In a Medium post Feltes sent to potential supporters, he said, “The major roadblock to meaningful, inclusive progress for New Hampshire is one person: Governor Chris Sununu.”

Feltes and Sununu have clashed repeatedly on issues including the state budget, paid family leave, taxes and election law.

Feltes serves as Majority Leader in the State Senate, and before joining the senate he was a legal aid lawyer.

Todd Bookman for NHPR

It’s a busy time of year at the New Hampshire State House, and no lawmaker may be as busy as New Hampshire Senate Majority leader Dan Feltes. 

josh rogers/nhpr

The state Senate hopes to collect millions more in business taxes by bringing New Hampshire into conformity with federal tax changes enacted in 2017.

By one estimate the state could see its business tax base grow by 13 % over the next decade if it moves to align state tax policy with the federal changes. But while such a move is expected to net the state millions, it's hard to know exactly how many.

Senate Ways and Means Committee Chairman Dan Feltes says by his calculation that number could be about $50 million each year, but:

Sam Evans-Brown for NHPR

In a 22-2 vote, the New Hampshire Senate approved a bill Thursday to tighten rules for committees that cover inaugural expenses.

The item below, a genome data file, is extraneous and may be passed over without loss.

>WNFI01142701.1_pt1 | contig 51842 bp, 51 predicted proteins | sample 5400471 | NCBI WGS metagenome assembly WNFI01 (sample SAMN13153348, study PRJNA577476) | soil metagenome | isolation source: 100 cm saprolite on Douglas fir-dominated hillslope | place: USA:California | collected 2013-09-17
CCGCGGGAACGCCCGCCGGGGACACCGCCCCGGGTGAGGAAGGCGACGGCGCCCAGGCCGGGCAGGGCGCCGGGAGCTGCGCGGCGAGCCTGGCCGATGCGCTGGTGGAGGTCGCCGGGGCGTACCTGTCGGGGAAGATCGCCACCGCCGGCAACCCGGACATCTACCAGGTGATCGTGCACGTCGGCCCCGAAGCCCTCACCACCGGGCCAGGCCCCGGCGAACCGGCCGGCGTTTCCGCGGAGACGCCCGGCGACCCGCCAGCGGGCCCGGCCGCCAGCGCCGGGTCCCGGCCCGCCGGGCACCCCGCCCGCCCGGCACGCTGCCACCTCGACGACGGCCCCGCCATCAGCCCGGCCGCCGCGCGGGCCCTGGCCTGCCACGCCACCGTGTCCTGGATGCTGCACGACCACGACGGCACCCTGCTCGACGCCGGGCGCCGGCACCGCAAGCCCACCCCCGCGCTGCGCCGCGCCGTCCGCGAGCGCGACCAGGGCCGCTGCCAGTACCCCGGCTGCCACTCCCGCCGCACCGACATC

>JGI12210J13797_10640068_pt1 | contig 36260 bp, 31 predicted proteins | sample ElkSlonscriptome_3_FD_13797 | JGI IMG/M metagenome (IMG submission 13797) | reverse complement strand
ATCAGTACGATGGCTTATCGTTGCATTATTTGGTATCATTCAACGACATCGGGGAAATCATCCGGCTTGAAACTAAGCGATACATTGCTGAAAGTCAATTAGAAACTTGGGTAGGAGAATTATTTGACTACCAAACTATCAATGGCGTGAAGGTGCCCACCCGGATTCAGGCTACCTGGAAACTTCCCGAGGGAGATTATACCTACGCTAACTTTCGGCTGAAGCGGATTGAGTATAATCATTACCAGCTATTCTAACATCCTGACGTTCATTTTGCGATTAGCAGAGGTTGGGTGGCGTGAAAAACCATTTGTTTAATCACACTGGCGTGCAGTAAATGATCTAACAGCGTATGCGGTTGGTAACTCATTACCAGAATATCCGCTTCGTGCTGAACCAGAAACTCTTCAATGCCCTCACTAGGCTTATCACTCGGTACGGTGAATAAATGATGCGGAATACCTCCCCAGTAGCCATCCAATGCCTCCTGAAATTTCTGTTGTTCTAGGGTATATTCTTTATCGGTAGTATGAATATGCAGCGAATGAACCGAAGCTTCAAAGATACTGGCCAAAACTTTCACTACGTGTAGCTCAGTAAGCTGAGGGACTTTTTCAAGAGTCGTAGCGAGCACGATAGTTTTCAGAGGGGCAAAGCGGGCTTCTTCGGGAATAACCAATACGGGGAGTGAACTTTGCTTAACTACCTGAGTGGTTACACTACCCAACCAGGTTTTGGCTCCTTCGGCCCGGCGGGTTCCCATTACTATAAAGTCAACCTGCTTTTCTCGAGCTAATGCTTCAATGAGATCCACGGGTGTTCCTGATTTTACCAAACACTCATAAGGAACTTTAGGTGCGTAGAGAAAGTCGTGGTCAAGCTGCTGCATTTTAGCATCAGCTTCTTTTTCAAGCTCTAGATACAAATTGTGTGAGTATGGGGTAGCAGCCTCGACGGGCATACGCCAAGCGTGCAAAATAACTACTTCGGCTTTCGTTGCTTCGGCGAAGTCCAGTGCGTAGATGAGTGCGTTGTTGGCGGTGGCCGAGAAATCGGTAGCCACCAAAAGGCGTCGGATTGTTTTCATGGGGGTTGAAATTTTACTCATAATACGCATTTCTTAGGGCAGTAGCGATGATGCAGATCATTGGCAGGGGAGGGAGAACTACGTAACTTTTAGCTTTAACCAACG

The call for new standards comes after Governor Sununu's inaugural committee paid out thousands to his family and top political advisor. 

Emily Corwin for NHPR

Negotiators have reached agreement on a proposal to eliminate cash bail for most New Hampshire offenders. The plan won strong support from lawmakers but was reworked to address concerns of prosecutors and police.

Senate Bill 556 aimed to eliminate cash bail for people charged with misdemeanors so long as a judge ruled them not dangerous. In its current form, the elimination of bail with cash or conditions would only apply to Class B misdemeanors, crimes which carry no jail time.

josh rogers/nhpr

The Senate Ways and Means committee has adopted revenue figures for the next state budget.

The numbers are higher than the senate's earlier forecasts, but about $20 million shy of what Governor Sununu proposed.

In the context of a $12 billion dollar budget, a $20 million difference may seem small, but reaching agreement was a challenge.

The final vote added $53 million dollars to what the senate projected last week by bumping up estimates on businesses taxes, real estate transfers, and the tax on interests and dividends.